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We now have devolution (made possible delivered by Blair) – if it is to work then it requires co-operation between parties – as that is the way it is designed. It is long overdue that the Labour, Conservative and Liberal Democrat parties recognised and admitted this to the electorate. The SNP certainly won’t do it for them as it is their division that makes the SNP rule possible.

If they cannot make devolution work then there really are only two alternatives – abolishing Holyrood and giving more power to the local authorities, or settling on a Scottish secession from the UK that must bring a great deal of economic and social pain for at least thirty years before the necessary changes to make it work might be realised.

Yet ‘independence’ is nowhere near coming. The nationalists are philosophically a spent force. They preside over a public collapse in confidence in our education; the safety and capacity of the health service is beyond breaking point; basic transport across Scotland on road, rail and sea has gone backwards; the justice system has been cut back while faux-embassies are expanded – and yet the SNP is allowed to get away with it. Why?

It is simple, the public is encouraged to vote tribally and emotionally by politicians of all parties blaming others in London rather than taking responsibility themselves.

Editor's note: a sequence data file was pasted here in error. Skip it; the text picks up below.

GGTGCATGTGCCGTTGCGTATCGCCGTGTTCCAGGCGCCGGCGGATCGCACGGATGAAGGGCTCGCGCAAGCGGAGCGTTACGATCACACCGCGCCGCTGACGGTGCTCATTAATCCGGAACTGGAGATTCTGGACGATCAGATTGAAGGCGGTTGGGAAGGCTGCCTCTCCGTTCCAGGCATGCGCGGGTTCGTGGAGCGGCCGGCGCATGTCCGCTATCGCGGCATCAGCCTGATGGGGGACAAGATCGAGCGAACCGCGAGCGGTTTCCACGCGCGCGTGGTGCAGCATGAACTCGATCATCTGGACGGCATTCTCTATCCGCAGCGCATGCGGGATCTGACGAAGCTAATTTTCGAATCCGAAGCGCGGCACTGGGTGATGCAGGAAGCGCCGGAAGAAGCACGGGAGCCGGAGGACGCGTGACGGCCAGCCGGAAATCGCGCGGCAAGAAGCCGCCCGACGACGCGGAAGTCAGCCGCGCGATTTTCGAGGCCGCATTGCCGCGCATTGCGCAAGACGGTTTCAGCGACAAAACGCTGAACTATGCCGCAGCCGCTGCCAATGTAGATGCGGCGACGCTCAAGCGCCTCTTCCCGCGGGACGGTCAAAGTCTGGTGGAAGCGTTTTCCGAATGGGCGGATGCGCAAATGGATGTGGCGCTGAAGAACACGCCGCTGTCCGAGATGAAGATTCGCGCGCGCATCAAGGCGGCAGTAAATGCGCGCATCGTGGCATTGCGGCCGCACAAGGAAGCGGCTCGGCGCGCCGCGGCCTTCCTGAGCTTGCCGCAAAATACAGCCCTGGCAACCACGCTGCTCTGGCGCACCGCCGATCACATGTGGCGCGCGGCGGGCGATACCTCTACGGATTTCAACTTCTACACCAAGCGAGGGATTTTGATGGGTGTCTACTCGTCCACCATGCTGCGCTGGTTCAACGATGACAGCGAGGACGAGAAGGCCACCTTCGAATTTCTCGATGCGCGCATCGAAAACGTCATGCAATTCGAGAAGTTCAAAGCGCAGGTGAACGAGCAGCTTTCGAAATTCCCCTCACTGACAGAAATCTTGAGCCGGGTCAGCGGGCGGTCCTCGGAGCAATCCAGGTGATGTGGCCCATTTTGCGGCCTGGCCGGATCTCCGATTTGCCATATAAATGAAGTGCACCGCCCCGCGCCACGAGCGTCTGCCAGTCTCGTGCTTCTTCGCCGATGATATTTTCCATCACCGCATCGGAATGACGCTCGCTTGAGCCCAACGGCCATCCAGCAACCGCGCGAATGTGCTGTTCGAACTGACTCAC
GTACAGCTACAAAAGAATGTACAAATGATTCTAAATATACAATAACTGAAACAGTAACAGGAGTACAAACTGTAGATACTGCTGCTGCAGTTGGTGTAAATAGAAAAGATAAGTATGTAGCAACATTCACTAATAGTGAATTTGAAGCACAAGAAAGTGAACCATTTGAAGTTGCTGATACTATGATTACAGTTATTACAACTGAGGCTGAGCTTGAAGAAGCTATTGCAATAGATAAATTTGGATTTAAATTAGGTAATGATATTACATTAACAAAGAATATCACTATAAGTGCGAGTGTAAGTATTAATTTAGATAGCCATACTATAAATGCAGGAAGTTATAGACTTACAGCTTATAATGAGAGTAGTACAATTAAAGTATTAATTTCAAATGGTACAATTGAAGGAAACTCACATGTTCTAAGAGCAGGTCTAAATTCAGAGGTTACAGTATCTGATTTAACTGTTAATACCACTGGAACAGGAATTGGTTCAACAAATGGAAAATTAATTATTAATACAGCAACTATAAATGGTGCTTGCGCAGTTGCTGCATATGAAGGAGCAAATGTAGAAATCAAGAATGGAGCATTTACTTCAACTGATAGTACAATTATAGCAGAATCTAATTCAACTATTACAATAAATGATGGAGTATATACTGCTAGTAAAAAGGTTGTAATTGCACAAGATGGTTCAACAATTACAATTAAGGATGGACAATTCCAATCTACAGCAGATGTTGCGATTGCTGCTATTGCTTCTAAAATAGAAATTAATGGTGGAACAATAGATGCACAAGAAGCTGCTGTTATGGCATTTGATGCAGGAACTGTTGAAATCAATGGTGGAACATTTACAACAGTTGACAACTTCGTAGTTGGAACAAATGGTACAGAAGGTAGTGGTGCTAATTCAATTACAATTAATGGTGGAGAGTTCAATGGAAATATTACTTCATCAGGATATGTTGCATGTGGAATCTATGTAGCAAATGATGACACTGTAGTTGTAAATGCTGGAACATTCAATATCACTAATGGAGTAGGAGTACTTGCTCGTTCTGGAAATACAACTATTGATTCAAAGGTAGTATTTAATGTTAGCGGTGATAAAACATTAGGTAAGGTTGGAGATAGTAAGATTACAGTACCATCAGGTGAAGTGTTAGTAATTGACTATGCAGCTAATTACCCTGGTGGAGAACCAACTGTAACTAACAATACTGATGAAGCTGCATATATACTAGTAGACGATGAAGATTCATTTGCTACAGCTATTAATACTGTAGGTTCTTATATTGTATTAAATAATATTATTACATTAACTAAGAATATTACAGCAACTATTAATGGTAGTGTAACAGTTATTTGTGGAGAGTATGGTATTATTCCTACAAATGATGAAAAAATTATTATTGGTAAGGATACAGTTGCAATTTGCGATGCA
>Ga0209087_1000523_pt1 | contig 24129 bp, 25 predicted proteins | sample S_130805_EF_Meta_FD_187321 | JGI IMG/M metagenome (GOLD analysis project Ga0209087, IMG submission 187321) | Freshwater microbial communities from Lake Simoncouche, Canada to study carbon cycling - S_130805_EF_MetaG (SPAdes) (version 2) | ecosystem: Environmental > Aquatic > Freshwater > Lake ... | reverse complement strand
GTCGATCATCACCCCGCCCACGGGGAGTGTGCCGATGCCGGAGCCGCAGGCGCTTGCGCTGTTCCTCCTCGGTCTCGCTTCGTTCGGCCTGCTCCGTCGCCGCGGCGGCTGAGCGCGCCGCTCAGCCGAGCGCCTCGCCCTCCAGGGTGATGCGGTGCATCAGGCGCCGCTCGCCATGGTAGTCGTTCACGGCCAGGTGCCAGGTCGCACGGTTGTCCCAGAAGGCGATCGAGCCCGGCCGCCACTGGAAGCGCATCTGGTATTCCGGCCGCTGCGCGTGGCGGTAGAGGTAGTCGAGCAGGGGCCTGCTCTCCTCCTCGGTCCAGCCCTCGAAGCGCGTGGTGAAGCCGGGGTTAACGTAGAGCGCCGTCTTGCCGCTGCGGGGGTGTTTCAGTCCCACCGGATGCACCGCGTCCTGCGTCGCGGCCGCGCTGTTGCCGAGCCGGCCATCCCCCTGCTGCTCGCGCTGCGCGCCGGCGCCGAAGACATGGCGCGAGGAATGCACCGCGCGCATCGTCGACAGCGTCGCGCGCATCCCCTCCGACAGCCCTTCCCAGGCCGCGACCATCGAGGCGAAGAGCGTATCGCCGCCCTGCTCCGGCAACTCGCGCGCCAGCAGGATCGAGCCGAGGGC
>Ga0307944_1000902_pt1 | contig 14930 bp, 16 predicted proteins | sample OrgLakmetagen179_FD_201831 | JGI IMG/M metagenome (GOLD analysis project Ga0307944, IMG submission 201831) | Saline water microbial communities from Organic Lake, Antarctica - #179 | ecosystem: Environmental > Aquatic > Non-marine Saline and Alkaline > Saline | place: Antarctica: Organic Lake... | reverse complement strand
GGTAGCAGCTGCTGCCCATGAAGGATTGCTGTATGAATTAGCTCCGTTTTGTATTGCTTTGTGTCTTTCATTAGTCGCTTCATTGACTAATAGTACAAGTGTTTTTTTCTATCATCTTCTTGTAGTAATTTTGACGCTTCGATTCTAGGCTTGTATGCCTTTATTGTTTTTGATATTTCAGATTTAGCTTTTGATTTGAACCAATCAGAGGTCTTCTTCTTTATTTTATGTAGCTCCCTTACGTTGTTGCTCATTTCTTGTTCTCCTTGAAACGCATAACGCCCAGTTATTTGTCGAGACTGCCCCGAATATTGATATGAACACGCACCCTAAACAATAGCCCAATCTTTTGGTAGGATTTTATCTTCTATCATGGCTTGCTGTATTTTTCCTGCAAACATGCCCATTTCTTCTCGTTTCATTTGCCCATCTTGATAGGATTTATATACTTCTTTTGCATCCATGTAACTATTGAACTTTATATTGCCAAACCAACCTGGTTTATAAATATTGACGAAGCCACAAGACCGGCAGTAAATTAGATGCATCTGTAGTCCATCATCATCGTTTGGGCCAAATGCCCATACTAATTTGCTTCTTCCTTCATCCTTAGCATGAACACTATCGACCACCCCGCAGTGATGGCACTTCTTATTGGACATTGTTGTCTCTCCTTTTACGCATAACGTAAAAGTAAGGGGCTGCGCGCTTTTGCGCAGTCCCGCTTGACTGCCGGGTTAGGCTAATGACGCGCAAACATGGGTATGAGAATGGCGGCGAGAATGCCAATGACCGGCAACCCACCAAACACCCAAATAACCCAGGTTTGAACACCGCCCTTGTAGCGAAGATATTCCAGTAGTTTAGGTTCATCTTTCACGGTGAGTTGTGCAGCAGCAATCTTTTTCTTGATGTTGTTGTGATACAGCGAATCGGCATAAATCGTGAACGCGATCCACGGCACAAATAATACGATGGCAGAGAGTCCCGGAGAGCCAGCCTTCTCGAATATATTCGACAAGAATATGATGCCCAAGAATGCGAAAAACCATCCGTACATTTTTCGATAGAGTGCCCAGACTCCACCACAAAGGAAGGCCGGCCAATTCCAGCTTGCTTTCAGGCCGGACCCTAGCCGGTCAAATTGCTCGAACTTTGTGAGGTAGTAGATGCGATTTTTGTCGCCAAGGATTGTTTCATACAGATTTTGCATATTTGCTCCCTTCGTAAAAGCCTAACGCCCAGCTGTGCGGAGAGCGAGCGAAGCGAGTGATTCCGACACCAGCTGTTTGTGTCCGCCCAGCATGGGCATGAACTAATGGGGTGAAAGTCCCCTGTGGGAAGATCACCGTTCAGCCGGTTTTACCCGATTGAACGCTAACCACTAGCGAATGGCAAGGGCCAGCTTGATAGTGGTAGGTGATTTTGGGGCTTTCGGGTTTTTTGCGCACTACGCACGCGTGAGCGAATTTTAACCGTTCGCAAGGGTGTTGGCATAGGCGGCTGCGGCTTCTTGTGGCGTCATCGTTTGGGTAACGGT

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New Year is a time for resolutions – by recognising and accepting our own past failings and resolving to be better we try to become better people. It is high time we did the same for Scotland.

If we are to have a better 2022 – and beyond – our collective New Year’s resolution must be to ask more questions of our Scottish politicians, both those in government and opposition, and demand they take responsibility for the answers. Only then might we actually make devolution work – or face up to the fact our political parties are of no use in a devolved Scotland.

Brian Monteith is editor of ThinkScotland.org and a former member of the Scottish and European Parliaments.